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Rajeshwar Pershad Singh Vs. Burta Koer - Court Judgment

LegalCrystal Citation
SubjectTenancy
CourtKolkata
Decided On
Judge
Reported in(1894)ILR21Cal807
AppellantRajeshwar Pershad Singh
RespondentBurta Koer
Excerpt:
bengal tenancy act (viii of 1885), section 158--application for enhancement of rent when no settlement proceedings are in operation. - .....section 104 (2), in the course of which a settlement officer has power to enhance or reduce a tenant's rent. this is quite true, but when settlement proceedings are going on, the jurisdiction of the civil court is in abeyance (see section 111 a), so that no enhancement suit can then be instituted, and hence it is that the settlement officer is empowered to alter a tenant's rent. but an application under section 158 does not oust the jurisdiction of the civil court in respect of the alteration of a tenant's rent. it, therefore, seems to us that if a landlord seeks to enhance his tenant's rent when no settlement proceedings are going on, must institute a suit for the purpose, and cannot do so by means of an application under section 158.4. we accordingly dismiss this appeal with costs.
Judgment:

Ameer Ali and Rampini, JJ.

1. This is a case under Section 158 of the Bengal Tenancy Act. The plaintiffs are the landlords, and they apply for the determination of the incidents of the defendant's tenancy.

2. The only point raised before as in this appeal is that the lower Courts, in determining the rent payable by the defendant, have not fixed that rent in accordance with the rates paid for similar lands in the vicinity, but have calculated it at the rates hitherto paid by the defendant. In short, the objection is that the Courts below have not enhanced the defendant's rent. We, however, think the lower Courts are right. Section 158 (d) lays down that a Court dealing with an application under Section 158 is to determine the rent payable by the tenant 'at the time of the application.' It, therefore, could not have been intended that in a case under this section the Court should pass a decree for enhancement which can ordinarily only take effect from the beginning of the agricultural year, next following, or from that of the year next but one following, the year in which the decree was passed.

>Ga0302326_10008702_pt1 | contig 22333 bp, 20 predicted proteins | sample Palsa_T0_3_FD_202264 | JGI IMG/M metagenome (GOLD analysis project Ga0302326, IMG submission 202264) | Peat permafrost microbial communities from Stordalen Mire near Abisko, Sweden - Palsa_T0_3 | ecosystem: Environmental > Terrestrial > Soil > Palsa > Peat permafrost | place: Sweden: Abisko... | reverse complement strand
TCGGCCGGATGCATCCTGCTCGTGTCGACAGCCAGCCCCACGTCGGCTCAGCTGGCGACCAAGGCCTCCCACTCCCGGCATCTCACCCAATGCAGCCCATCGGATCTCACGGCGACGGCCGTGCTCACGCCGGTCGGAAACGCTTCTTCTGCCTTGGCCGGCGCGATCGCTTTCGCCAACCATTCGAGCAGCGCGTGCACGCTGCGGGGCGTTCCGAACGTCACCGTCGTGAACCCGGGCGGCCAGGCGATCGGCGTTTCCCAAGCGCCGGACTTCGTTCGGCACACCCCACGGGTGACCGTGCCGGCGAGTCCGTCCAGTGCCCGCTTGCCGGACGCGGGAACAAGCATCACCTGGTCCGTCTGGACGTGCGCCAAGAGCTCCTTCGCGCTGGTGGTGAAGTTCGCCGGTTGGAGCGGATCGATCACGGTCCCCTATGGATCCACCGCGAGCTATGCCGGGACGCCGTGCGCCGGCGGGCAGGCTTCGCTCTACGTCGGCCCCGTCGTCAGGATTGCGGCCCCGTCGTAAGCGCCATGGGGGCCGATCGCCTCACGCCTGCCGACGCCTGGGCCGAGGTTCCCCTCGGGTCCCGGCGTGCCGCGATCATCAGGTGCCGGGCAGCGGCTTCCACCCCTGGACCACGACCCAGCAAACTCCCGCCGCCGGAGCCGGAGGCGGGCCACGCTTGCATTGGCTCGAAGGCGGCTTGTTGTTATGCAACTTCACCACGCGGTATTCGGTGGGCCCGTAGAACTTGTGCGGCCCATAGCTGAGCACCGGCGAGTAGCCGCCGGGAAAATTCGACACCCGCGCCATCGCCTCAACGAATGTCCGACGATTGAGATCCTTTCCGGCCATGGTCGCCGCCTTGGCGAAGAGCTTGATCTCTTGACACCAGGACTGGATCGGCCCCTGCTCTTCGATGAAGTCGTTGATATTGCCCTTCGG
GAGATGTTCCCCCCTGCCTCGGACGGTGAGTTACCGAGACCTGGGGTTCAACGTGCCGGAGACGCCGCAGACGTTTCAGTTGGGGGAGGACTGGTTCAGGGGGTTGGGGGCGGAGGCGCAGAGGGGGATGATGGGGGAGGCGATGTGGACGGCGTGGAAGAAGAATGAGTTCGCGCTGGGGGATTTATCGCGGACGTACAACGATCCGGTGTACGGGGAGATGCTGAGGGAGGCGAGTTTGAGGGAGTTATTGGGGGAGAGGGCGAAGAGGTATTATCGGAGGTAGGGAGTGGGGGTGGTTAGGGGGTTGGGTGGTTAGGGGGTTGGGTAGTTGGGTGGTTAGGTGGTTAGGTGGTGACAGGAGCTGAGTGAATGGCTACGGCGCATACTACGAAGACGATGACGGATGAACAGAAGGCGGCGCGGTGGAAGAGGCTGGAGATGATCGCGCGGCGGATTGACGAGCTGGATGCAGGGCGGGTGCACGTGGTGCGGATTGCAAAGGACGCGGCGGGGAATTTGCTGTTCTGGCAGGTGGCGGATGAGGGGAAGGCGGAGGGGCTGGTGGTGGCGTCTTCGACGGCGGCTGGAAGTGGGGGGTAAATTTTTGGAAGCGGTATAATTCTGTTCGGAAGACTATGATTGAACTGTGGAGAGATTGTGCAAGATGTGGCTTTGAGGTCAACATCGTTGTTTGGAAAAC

3. It has been said that when no settlement proceedings are going on, an application under Section 158 takes the place of an application under Section 104 (2), in the course of which a Settlement Officer has power to enhance or reduce a tenant's rent. This is quite true, but when settlement proceedings are going on, the jurisdiction of the Civil Court is in abeyance (see Section 111 a), so that no enhancement suit can then be instituted, and hence it is that the Settlement Officer is empowered to alter a tenant's rent. But an application under Section 158 does not oust the jurisdiction of the Civil Court in respect of the alteration of a tenant's rent. It, therefore, seems to us that if a landlord seeks to enhance his tenant's rent when no settlement proceedings are going on, must institute a suit for the purpose, and cannot do so by means of an application under Section 158.

4. We accordingly dismiss this appeal with costs.


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